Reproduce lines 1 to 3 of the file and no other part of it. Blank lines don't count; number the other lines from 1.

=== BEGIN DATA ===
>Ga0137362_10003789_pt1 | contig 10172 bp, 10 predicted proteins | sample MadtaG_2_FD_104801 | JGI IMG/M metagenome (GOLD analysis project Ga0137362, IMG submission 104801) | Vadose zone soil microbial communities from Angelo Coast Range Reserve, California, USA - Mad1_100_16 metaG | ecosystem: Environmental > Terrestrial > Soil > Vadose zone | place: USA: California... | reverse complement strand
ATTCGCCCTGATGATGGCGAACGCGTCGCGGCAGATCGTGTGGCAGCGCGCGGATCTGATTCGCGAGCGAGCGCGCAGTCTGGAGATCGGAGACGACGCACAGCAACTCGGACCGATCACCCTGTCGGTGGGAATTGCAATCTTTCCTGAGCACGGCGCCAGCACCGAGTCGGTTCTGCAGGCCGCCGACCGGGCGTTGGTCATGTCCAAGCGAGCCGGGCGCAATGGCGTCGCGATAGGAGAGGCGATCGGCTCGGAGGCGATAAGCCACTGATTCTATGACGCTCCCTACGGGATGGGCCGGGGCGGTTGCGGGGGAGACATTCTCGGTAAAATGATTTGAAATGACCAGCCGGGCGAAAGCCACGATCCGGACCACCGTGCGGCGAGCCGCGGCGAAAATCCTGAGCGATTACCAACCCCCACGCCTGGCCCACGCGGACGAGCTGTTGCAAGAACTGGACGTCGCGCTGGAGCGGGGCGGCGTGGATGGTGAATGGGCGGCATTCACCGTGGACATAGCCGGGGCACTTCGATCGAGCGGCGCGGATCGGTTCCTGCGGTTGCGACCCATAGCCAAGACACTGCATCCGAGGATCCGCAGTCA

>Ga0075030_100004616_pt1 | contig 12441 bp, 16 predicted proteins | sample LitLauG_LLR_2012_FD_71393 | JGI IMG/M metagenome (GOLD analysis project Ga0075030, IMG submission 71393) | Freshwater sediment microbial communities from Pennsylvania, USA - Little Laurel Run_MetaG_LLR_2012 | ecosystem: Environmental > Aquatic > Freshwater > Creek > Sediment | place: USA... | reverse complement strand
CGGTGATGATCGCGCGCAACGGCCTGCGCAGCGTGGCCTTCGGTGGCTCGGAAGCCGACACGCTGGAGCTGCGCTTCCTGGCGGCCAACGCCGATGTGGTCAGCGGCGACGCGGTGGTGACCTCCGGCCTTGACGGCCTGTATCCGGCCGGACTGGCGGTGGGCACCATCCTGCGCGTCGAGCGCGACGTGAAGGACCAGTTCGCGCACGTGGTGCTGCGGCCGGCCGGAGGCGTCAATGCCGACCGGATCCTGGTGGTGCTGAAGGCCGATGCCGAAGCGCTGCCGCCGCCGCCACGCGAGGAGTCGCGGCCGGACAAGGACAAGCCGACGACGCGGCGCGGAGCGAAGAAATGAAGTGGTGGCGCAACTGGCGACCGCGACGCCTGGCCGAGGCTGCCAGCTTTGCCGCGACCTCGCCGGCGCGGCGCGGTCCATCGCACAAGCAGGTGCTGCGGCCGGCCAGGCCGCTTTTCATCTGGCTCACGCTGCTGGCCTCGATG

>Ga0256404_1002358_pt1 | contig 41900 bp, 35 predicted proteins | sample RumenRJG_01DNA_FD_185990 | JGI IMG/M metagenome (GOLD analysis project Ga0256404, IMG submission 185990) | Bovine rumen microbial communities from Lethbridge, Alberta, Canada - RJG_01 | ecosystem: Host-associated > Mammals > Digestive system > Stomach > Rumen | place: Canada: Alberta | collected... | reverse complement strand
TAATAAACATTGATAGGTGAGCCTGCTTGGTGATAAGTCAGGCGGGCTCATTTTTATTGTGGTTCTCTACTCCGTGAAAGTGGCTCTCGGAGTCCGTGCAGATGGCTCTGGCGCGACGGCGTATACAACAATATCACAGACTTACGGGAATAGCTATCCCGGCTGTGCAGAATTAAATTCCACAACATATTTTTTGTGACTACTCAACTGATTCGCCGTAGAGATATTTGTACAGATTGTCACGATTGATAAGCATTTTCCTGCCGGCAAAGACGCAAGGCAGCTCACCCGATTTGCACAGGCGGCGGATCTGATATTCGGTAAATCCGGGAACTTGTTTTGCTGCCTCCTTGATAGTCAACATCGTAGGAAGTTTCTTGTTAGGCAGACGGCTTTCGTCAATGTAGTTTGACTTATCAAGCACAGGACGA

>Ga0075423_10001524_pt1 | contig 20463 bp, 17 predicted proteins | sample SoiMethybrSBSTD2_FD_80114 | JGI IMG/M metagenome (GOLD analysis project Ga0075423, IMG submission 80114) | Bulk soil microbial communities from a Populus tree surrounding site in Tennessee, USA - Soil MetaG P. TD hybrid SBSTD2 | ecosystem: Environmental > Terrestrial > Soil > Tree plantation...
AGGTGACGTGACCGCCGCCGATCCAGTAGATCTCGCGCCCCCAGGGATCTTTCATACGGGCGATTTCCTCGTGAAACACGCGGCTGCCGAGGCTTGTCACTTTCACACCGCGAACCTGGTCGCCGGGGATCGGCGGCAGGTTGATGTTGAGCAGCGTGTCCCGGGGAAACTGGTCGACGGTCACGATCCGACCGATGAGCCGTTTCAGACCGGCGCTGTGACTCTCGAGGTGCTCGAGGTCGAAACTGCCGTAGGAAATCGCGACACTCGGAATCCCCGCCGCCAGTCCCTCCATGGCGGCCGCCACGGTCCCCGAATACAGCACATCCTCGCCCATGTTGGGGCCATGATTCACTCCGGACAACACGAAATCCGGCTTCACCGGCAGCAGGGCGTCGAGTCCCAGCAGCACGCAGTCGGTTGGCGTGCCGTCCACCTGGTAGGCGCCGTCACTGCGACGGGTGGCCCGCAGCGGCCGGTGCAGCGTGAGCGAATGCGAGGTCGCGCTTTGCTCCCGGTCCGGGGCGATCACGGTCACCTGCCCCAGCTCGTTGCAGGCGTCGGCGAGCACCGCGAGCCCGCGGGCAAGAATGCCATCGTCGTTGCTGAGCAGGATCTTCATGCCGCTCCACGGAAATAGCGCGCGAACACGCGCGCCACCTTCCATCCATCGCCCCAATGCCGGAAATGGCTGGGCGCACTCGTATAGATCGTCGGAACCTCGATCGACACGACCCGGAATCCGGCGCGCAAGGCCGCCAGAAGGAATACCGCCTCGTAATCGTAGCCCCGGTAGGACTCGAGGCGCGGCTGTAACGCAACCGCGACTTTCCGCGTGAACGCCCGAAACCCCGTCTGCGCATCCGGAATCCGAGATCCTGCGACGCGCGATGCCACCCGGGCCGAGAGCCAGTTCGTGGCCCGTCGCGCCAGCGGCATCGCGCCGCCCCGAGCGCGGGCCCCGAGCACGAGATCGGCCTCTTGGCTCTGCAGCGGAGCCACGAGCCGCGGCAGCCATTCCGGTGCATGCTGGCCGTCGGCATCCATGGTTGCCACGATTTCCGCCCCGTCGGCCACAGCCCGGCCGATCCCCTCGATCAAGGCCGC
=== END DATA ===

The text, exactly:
>Ga0137362_10003789_pt1 | contig 10172 bp, 10 predicted proteins | sample MadtaG_2_FD_104801 | JGI IMG/M metagenome (GOLD analysis project Ga0137362, IMG submission 104801) | Vadose zone soil microbial communities from Angelo Coast Range Reserve, California, USA - Mad1_100_16 metaG | ecosystem: Environmental > Terrestrial > Soil > Vadose zone | place: USA: California... | reverse complement strand
ATTCGCCCTGATGATGGCGAACGCGTCGCGGCAGATCGTGTGGCAGCGCGCGGATCTGATTCGCGAGCGAGCGCGCAGTCTGGAGATCGGAGACGACGCACAGCAACTCGGACCGATCACCCTGTCGGTGGGAATTGCAATCTTTCCTGAGCACGGCGCCAGCACCGAGTCGGTTCTGCAGGCCGCCGACCGGGCGTTGGTCATGTCCAAGCGAGCCGGGCGCAATGGCGTCGCGATAGGAGAGGCGATCGGCTCGGAGGCGATAAGCCACTGATTCTATGACGCTCCCTACGGGATGGGCCGGGGCGGTTGCGGGGGAGACATTCTCGGTAAAATGATTTGAAATGACCAGCCGGGCGAAAGCCACGATCCGGACCACCGTGCGGCGAGCCGCGGCGAAAATCCTGAGCGATTACCAACCCCCACGCCTGGCCCACGCGGACGAGCTGTTGCAAGAACTGGACGTCGCGCTGGAGCGGGGCGGCGTGGATGGTGAATGGGCGGCATTCACCGTGGACATAGCCGGGGCACTTCGATCGAGCGGCGCGGATCGGTTCCTGCGGTTGCGACCCATAGCCAAGACACTGCATCCGAGGATCCGCAGTCA

>Ga0075030_100004616_pt1 | contig 12441 bp, 16 predicted proteins | sample LitLauG_LLR_2012_FD_71393 | JGI IMG/M metagenome (GOLD analysis project Ga0075030, IMG submission 71393) | Freshwater sediment microbial communities from Pennsylvania, USA - Little Laurel Run_MetaG_LLR_2012 | ecosystem: Environmental > Aquatic > Freshwater > Creek > Sediment | place: USA... | reverse complement strand